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Yard bird art adorns a theme garden at the Georgia Research and Education Garden on the University of Georgia campus in Griffin, Ga. CAES News
Curb Appeal
Whether driving in our own neighborhood or going to visit friends or relatives, we all tend to compare our home landscape to others. There’s no denying that a well-landscaped house is very appealing to the eye and can make a home more inviting.
CAES horticulture professor Tim Smalley leads his students on a walking plant ID tour on the UGA campus in Athens, Ga. CAES News
Tim Smalley Honored
Tim Smalley, associate professor of horticulture in the University of Georgia College of Agricultural and Environmental Sciences, has been named a Josiah Meigs Distinguished Teaching Professors, the university’s highest recognition for excellence in instruction at the undergraduate and graduate levels.
A Georgia Master Gardener trims a shrub in the University of Georgia Research and Education Garden in Griffin, Ga. CAES News
New Year, New Landscape
A new year brings new opportunities. If one of your resolutions was to improve your lawn and garden, you may need to know where to start and what you can do in the winter.
Springlike weather throughout the state cause ornamental shrubs and trees to bloom early. These azaleas blossomed the week before Christmas in Hart County. CAES News
Pruning Patience
With December’s temperatures mimicking spring in most parts of Georgia, it’s no wonder that so many landscape plants are confused. Last month, gardeners in all corners of the state saw their azaleas blooming and their spring flowering trees forming buds. Since then, winter weather has returned and damaged some of these early signs of life. But there’s still hope for those way-too-early bloomers. The key is to be patient and wait to see what happens.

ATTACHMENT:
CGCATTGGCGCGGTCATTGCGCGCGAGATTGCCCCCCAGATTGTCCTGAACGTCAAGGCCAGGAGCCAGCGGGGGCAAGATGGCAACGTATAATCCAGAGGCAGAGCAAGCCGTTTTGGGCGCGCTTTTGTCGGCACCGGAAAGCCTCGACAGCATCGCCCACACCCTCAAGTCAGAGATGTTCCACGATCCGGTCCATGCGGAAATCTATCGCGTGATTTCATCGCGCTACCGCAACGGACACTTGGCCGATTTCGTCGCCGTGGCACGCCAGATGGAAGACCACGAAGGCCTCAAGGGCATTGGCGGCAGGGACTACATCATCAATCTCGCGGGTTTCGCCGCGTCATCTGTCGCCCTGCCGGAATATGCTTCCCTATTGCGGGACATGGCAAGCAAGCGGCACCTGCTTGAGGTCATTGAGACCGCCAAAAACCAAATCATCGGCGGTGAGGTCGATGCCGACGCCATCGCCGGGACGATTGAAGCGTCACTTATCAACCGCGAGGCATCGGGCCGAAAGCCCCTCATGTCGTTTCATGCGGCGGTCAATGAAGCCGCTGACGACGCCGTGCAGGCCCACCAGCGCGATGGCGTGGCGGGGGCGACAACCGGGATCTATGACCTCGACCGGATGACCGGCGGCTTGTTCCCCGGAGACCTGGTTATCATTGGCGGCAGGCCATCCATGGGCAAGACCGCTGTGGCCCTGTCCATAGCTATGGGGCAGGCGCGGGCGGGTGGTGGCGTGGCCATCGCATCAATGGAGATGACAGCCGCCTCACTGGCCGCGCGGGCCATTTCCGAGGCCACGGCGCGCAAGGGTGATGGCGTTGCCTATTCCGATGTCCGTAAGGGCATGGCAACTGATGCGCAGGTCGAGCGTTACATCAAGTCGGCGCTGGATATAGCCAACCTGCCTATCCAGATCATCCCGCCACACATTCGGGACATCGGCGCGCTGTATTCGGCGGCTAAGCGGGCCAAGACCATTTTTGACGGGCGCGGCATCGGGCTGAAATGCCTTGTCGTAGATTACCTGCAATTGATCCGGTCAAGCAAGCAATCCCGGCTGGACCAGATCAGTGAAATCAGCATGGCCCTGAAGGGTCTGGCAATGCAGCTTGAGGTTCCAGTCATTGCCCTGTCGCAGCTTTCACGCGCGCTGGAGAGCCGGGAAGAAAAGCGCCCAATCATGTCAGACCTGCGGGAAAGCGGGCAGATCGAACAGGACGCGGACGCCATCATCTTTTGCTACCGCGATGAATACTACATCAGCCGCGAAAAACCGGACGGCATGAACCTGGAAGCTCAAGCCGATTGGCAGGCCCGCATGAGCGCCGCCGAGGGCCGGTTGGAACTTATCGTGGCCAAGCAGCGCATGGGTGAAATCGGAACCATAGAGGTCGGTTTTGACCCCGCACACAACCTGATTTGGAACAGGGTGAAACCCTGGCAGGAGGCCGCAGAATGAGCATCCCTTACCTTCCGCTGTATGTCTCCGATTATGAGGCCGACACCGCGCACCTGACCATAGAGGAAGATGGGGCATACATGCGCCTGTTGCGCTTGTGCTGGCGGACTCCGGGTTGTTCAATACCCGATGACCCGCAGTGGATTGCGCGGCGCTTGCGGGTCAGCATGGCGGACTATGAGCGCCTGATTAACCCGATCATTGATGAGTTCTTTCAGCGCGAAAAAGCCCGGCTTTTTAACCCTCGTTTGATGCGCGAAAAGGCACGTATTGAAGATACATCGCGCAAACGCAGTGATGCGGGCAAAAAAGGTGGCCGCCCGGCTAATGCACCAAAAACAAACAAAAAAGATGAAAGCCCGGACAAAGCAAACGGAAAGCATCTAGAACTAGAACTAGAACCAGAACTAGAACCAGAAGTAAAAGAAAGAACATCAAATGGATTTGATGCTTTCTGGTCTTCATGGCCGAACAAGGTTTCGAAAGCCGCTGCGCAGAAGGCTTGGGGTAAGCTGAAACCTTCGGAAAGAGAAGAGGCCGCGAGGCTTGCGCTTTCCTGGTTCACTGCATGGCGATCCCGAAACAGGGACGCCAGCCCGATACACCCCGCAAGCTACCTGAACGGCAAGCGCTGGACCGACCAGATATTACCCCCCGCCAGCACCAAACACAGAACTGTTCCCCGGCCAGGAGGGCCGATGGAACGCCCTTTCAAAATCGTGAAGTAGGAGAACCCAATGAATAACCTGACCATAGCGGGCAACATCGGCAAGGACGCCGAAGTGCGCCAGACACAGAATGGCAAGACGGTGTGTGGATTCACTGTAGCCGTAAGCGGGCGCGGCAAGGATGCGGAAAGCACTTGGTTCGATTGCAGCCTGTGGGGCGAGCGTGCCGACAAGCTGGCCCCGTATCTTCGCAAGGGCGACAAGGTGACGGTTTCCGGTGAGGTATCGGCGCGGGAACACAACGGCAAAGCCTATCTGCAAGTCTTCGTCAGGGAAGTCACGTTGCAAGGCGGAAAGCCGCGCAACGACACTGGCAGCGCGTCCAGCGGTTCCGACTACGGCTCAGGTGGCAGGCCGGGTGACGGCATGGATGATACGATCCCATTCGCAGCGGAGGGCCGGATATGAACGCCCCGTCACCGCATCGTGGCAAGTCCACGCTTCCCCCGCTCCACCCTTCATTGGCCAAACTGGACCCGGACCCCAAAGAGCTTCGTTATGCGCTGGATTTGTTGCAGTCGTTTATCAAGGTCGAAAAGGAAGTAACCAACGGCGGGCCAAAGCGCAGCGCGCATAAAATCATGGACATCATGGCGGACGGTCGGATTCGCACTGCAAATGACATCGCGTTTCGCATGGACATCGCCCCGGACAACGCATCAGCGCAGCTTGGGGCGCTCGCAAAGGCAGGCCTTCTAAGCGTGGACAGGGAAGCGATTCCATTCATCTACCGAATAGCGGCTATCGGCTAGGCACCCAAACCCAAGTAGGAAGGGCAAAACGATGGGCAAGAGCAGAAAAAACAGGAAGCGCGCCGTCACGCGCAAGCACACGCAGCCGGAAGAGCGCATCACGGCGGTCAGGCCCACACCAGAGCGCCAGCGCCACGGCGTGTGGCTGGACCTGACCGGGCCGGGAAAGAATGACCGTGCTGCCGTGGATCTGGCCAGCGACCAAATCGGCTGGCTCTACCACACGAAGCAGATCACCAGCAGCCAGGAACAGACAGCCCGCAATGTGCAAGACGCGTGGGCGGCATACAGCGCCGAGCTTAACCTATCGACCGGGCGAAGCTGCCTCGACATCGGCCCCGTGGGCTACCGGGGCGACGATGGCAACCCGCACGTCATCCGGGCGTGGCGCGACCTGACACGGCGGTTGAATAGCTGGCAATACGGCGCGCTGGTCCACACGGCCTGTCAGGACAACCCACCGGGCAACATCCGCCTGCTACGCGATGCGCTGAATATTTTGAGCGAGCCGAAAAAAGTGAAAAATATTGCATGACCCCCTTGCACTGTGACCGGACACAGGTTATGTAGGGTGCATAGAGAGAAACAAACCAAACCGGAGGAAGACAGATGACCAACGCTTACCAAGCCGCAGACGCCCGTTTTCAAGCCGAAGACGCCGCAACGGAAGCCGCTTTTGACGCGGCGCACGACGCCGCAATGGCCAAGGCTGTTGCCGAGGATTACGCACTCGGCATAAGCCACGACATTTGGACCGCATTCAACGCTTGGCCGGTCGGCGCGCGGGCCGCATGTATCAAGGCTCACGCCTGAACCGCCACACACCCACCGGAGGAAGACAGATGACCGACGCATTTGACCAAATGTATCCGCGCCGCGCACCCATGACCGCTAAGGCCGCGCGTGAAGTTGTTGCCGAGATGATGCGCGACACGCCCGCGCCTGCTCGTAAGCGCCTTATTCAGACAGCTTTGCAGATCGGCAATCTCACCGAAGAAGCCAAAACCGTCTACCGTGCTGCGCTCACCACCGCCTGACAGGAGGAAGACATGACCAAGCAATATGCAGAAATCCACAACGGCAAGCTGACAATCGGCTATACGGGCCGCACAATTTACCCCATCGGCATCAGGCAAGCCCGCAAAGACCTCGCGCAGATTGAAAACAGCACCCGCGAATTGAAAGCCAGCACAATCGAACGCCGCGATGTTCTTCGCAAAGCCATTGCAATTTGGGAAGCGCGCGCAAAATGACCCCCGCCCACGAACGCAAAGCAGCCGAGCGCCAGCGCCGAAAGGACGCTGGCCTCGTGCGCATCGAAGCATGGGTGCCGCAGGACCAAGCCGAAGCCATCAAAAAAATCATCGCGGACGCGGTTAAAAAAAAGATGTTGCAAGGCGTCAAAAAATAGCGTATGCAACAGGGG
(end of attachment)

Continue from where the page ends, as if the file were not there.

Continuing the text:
Oak leaf blister (Taphrina caerulescens). www.ipmimages.org CAES News
Oak Leaf Blister
Most fungal pathogens that infect leaves prefer cool, moist conditions during leaf expansion in early spring. The leaf spot disease seen most often on oak trees this year is caused by a fungus known as Taphrina caerulescens, or oak leaf blister.
Phenoxy herbicide damage to a willow oak tree. CAES News
Herbicide Labels
An herbicide designed to kill weeds in turfgrass can also kill neighboring trees and shrubs.
Fall is not the best time to prune most trees and shrubs. It is best to wait until late winter, around February or early March. CAES News
Winter Projects
Bleak winter landscapes and cold, uninviting temperatures can try a gardener’s patience. It doesn’t have to be that way.
This diagram shows the locations and numbered sequence of cuts to remove a branch from a tree. CAES News
Pruning Class
Learn how to properly prune ornamentals at upcoming University of Georgia classes offered on the campus in Griffin. The one-day course will be offered Feb. 27 and March 6 from 9 a.m. until 3 p.m. in the Student Learning Center on the UGA Griffin Campus.
When transplanting a tree, dig the new hole 50 percent wider than the soil ball to loosen the surrounding soil and ensure good root establishment. The root system should be at the same depth it was before it was moved. CAES News
Protect Bare Roots
Landscape planting season is upon us and home gardeners may be eager to buy new fruit trees and ornamentals. New plant material is often produced bare root — without soil — and must be either kept in cold storage or temporarily planted outdoors to survive.